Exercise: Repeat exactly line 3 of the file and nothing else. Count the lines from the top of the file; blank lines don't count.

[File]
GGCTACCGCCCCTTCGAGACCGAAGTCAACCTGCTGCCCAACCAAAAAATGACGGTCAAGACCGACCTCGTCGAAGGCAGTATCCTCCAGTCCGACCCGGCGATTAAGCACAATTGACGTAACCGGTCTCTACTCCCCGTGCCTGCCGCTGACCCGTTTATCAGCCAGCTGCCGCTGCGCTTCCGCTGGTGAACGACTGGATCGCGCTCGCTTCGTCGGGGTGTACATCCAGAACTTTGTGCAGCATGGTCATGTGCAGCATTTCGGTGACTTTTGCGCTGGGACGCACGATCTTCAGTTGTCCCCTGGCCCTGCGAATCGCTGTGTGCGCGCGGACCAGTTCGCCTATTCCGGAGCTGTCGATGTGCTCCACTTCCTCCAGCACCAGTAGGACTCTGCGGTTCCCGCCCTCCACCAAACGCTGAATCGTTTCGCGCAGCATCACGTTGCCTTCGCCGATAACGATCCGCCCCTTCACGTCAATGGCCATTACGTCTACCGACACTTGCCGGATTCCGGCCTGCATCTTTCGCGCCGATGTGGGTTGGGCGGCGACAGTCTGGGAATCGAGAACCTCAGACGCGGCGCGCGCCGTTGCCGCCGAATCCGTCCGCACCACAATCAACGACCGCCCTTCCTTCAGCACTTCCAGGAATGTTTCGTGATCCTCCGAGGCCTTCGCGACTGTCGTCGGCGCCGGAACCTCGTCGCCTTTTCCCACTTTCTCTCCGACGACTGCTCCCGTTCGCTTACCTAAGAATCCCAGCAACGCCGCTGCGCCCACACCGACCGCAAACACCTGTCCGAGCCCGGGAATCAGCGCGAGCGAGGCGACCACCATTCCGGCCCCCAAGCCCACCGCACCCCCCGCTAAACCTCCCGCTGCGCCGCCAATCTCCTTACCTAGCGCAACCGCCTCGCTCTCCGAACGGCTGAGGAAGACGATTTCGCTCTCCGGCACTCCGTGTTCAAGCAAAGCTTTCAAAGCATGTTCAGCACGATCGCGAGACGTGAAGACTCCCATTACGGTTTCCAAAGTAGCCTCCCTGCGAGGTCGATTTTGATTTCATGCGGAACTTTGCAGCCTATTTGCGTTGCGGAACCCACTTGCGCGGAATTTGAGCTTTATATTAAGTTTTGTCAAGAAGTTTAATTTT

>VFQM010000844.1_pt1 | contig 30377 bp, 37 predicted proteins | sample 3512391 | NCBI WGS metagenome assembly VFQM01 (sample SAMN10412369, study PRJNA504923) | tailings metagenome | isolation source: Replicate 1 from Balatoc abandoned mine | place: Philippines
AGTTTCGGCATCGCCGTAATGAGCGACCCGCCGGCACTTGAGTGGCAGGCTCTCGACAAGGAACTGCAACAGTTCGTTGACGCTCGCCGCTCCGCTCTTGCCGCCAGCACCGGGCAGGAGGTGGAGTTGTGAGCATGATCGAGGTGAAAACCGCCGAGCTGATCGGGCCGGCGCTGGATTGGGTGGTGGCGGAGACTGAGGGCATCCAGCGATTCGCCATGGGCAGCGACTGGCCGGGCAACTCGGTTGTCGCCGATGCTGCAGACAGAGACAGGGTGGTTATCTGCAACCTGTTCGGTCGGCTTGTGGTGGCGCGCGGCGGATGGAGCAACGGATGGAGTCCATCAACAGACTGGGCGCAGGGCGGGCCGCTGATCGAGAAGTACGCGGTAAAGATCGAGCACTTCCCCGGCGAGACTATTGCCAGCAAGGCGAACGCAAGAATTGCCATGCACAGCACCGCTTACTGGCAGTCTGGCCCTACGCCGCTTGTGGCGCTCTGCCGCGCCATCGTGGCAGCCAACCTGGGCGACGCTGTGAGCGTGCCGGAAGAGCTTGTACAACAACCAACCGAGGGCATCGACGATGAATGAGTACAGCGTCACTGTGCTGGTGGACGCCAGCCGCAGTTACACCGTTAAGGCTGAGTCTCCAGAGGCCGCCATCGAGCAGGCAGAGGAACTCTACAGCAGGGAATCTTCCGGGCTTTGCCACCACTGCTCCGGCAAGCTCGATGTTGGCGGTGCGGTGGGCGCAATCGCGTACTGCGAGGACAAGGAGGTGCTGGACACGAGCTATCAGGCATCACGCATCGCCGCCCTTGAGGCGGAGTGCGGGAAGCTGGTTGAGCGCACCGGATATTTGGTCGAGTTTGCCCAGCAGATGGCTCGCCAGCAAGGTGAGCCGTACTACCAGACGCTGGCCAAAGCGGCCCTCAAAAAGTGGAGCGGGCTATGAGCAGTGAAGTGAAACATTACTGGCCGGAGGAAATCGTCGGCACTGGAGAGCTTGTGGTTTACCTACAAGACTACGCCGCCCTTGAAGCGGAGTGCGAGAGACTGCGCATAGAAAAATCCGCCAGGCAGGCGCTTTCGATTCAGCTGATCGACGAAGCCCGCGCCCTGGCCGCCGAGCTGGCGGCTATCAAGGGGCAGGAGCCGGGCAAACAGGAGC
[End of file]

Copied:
AGTTTCGGCATCGCCGTAATGAGCGACCCGCCGGCACTTGAGTGGCAGGCTCTCGACAAGGAACTGCAACAGTTCGTTGACGCTCGCCGCTCCGCTCTTGCCGCCAGCACCGGGCAGGAGGTGGAGTTGTGAGCATGATCGAGGTGAAAACCGCCGAGCTGATCGGGCCGGCGCTGGATTGGGTGGTGGCGGAGACTGAGGGCATCCAGCGATTCGCCATGGGCAGCGACTGGCCGGGCAACTCGGTTGTCGCCGATGCTGCAGACAGAGACAGGGTGGTTATCTGCAACCTGTTCGGTCGGCTTGTGGTGGCGCGCGGCGGATGGAGCAACGGATGGAGTCCATCAACAGACTGGGCGCAGGGCGGGCCGCTGATCGAGAAGTACGCGGTAAAGATCGAGCACTTCCCCGGCGAGACTATTGCCAGCAAGGCGAACGCAAGAATTGCCATGCACAGCACCGCTTACTGGCAGTCTGGCCCTACGCCGCTTGTGGCGCTCTGCCGCGCCATCGTGGCAGCCAACCTGGGCGACGCTGTGAGCGTGCCGGAAGAGCTTGTACAACAACCAACCGAGGGCATCGACGATGAATGAGTACAGCGTCACTGTGCTGGTGGACGCCAGCCGCAGTTACACCGTTAAGGCTGAGTCTCCAGAGGCCGCCATCGAGCAGGCAGAGGAACTCTACAGCAGGGAATCTTCCGGGCTTTGCCACCACTGCTCCGGCAAGCTCGATGTTGGCGGTGCGGTGGGCGCAATCGCGTACTGCGAGGACAAGGAGGTGCTGGACACGAGCTATCAGGCATCACGCATCGCCGCCCTTGAGGCGGAGTGCGGGAAGCTGGTTGAGCGCACCGGATATTTGGTCGAGTTTGCCCAGCAGATGGCTCGCCAGCAAGGTGAGCCGTACTACCAGACGCTGGCCAAAGCGGCCCTCAAAAAGTGGAGCGGGCTATGAGCAGTGAAGTGAAACATTACTGGCCGGAGGAAATCGTCGGCACTGGAGAGCTTGTGGTTTACCTACAAGACTACGCCGCCCTTGAAGCGGAGTGCGAGAGACTGCGCATAGAAAAATCCGCCAGGCAGGCGCTTTCGATTCAGCTGATCGACGAAGCCCGCGCCCTGGCCGCCGAGCTGGCGGCTATCAAGGGGCAGGAGCCGGGCAAACAGGAGC